What causes stammering?

Are you a parent wanting to find out more about why your child stammers? You can find some key points from up-to-date research here and if you come to the MPC for an assessment you will have time to talk this through more with a therapist. Our crucial message for parents is: your child is not stammering because of anything you have or haven’t done – it’s not your fault!  Make sure you read about our assessment clinic as well.


  • Stammering tends to run in families. It is influenced by, but not completely explained by, genetics. We know this because of twin studies with identical twins where one stammers and one does not.
  • Other factors, both within the child themselves, and within their environment can have an influence.
  • There are likely to be several genes involved rather than one single gene.

Differences in brain development

  • Stammering arises because the complex neural pathways involved in speaking develop slightly differently.
  • Scientists have found subtle differences in the way that the parts of the brain involved in speaking interact and also some subtle structural differences.
  • These differences are so small that it is only possible to find them by looking at data from groups of individuals who stammer.

Language skills

  • Stammering tends to start when young children are developing their language skills rapidly (between 2 and a half and 5 years of age) so there is a link between the two.
  • This means that there is an increase in linguistic and motor planning ‘demands’ associated with speaking at this time.
  • The relationship between linguistic and motor capacity, and other aspects of the young child’s development, can help to explain why stammering arises.
  • This is particularly relevant for children who have delayed language development or other speech and language difficulties, or who have very advanced language skills.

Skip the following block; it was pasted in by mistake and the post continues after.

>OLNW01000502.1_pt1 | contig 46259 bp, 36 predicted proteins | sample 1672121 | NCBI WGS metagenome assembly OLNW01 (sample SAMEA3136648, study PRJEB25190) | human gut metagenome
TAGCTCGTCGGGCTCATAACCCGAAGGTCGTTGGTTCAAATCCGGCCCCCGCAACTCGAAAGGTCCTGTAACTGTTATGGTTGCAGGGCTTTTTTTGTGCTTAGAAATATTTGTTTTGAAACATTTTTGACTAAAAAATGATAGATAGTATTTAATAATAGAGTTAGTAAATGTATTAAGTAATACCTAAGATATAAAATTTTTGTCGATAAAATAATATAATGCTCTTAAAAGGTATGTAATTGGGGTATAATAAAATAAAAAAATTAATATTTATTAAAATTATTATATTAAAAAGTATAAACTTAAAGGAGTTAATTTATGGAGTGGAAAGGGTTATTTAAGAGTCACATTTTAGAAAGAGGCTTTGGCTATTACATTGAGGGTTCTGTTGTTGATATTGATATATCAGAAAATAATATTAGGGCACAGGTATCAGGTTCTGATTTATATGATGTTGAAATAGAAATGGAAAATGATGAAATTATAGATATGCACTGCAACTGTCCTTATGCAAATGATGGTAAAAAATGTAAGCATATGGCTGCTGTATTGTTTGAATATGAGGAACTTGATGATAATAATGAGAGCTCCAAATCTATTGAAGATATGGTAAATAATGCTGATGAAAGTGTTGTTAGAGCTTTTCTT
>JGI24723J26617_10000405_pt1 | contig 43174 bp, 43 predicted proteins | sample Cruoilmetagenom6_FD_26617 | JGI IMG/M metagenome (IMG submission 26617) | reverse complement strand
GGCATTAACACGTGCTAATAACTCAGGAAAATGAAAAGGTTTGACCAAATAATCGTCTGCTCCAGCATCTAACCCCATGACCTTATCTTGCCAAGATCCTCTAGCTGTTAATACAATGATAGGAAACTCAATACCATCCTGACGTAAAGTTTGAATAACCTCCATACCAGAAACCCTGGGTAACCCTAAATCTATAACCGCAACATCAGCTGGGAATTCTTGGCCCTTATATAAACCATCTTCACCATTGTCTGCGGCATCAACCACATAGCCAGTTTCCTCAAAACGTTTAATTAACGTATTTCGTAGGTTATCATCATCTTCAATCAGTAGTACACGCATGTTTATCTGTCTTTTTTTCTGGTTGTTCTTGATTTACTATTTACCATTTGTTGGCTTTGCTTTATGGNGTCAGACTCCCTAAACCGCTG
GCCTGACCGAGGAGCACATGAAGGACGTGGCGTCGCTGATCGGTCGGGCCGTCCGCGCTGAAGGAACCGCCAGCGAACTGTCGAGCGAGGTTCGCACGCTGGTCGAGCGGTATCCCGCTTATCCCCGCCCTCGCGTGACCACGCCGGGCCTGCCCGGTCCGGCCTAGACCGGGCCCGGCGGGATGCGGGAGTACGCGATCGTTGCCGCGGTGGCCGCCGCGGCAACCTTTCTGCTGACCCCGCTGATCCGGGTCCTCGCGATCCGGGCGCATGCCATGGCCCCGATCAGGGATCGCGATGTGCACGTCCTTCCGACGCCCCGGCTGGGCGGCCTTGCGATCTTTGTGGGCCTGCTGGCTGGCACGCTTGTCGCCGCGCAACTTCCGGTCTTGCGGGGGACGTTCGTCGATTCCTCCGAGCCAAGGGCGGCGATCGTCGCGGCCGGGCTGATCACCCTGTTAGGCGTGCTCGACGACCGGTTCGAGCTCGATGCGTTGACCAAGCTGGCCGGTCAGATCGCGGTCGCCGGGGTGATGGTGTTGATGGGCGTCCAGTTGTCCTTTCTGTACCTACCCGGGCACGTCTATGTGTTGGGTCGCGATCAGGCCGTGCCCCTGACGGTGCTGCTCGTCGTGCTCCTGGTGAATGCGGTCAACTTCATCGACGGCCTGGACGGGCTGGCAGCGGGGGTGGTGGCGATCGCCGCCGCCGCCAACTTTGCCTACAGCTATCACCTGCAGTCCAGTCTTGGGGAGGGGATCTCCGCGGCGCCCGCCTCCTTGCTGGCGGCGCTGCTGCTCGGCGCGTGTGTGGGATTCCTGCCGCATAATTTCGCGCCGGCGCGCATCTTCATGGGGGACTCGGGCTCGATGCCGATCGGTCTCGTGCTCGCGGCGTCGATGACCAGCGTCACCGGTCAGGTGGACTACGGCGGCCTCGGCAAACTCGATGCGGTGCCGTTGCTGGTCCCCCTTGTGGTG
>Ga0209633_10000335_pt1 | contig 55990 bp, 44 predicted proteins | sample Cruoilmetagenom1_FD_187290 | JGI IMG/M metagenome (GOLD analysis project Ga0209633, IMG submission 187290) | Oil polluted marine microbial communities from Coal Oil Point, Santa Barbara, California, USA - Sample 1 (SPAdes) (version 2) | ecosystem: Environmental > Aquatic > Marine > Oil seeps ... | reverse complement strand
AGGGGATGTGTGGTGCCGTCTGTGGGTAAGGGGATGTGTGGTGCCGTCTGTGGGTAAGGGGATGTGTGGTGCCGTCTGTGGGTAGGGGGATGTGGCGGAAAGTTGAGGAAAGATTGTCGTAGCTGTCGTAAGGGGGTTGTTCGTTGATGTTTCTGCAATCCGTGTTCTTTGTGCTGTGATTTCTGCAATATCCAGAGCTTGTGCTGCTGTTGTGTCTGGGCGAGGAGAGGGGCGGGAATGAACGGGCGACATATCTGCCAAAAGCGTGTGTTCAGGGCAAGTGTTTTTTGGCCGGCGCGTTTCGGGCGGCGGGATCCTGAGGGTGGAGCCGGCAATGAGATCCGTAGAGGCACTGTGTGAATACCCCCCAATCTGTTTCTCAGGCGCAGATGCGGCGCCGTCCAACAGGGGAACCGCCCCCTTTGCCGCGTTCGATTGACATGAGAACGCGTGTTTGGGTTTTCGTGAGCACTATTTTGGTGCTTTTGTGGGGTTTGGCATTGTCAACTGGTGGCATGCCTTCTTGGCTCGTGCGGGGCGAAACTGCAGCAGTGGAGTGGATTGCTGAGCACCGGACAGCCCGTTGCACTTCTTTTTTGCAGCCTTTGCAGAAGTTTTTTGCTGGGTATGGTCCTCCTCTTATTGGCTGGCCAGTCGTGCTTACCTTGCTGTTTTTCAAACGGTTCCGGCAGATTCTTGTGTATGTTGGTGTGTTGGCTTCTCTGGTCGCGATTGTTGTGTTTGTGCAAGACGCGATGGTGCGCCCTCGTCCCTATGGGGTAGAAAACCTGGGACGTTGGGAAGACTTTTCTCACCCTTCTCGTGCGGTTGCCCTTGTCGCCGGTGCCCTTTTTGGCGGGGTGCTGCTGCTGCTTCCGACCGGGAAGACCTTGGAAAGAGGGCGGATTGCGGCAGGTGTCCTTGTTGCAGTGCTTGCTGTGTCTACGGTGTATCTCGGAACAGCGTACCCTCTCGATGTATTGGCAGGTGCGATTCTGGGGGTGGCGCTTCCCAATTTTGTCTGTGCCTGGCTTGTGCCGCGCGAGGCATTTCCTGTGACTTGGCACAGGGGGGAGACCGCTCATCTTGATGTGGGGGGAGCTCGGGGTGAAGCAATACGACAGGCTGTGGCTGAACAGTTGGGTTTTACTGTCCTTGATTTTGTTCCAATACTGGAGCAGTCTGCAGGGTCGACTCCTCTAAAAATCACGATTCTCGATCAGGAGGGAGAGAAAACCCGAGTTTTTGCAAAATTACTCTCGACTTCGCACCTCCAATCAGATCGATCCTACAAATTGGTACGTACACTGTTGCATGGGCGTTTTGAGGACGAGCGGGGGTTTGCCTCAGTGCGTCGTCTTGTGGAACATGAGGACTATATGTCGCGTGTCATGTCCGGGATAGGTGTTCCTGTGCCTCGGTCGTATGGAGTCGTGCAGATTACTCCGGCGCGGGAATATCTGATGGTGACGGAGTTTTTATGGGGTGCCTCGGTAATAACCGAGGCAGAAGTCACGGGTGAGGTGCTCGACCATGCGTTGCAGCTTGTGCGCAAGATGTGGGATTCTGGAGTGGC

• In general, children stammer more when language or motor planning demands are higher (at the beginning of sentences or phrases, when saying something longer and more complex).
  • Being bilingual, or multi-lingual, does not cause stammering.

Speech motor skills

  • Adults who stammer have slightly less efficient speech motor skills and need a little more time to make the movements involved in speaking.
  • Researchers are looking at whether this is the same in children who stammer and also whether children who stammer have less stable speech motor patterns than children who do not stammer.
  • When children who stammer speak quickly (because that is natural for them to do so, because they are trying to keep up, or because they are saying something long and complex) this may put too much ‘load’ on their speech motor capacity, especially when they are young.

Thoughts, emotions and temperament

  • Stammering does not develop because a child is anxious or shy – although if a child has a stammer then they may stammer more if they are feeling anxious and they may become less confident about speaking. This arises for some children because of their experience of stammering rather than stammering happening because they are anxious or not confident.
  • Research into broader aspects of temperament suggests that some children who stammer experience emotions relatively intensely and find it harder to regulate their emotions. This is another area that is being investigated by researchers at the moment.

Do you want to know how to help your child who stammers?


Sometimes you just need someone to talk to


Sometimes you just need someone to talk to

Our Helpline, 020 3316 8100, is open during office hours (9am-5pm) and voicemail messages can be left when the office is closed.

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